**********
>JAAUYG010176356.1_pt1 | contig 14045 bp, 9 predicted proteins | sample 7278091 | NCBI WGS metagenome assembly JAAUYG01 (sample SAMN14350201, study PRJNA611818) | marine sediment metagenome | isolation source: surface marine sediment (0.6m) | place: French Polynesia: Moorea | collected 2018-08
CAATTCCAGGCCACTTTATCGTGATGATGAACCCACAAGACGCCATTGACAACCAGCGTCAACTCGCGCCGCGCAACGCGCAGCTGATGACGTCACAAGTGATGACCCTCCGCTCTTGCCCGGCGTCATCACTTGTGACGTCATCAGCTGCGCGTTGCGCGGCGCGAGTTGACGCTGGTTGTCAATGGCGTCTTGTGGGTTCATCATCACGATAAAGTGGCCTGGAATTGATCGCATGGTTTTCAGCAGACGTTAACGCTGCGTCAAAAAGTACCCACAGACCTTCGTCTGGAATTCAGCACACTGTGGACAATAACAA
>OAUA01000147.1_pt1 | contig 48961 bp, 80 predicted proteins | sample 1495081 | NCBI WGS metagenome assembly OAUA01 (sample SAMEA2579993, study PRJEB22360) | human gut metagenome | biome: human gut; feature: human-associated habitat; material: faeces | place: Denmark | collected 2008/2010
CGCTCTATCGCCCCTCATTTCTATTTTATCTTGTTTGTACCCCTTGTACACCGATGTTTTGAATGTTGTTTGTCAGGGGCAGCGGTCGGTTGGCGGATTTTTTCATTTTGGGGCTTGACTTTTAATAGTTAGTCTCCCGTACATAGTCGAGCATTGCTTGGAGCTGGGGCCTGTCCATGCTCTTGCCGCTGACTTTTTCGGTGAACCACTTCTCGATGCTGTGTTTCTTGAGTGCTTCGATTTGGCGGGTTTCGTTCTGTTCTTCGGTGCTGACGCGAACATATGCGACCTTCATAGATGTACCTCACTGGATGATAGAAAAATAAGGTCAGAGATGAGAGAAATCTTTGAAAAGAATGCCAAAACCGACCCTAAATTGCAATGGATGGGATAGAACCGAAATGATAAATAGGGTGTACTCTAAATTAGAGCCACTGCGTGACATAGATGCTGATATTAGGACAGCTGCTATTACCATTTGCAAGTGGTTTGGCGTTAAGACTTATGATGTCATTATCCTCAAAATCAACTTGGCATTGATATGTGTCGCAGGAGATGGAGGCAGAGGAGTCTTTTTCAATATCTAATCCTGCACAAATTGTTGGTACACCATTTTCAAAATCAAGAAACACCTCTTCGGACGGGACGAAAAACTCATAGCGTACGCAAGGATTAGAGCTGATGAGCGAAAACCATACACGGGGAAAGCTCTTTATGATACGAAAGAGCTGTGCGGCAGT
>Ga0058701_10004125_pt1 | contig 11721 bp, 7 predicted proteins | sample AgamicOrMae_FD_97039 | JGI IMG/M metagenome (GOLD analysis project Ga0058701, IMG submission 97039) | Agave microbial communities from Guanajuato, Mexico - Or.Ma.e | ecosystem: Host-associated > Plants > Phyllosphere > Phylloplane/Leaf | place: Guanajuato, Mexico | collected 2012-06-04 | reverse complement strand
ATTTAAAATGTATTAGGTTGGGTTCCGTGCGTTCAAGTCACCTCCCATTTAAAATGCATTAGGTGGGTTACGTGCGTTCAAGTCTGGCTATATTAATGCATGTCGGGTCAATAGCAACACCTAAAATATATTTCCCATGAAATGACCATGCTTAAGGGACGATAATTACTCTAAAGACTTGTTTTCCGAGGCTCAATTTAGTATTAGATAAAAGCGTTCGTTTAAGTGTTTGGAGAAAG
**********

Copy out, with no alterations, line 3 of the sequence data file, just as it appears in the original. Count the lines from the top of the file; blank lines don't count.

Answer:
>OAUA01000147.1_pt1 | contig 48961 bp, 80 predicted proteins | sample 1495081 | NCBI WGS metagenome assembly OAUA01 (sample SAMEA2579993, study PRJEB22360) | human gut metagenome | biome: human gut; feature: human-associated habitat; material: faeces | place: Denmark | collected 2008/2010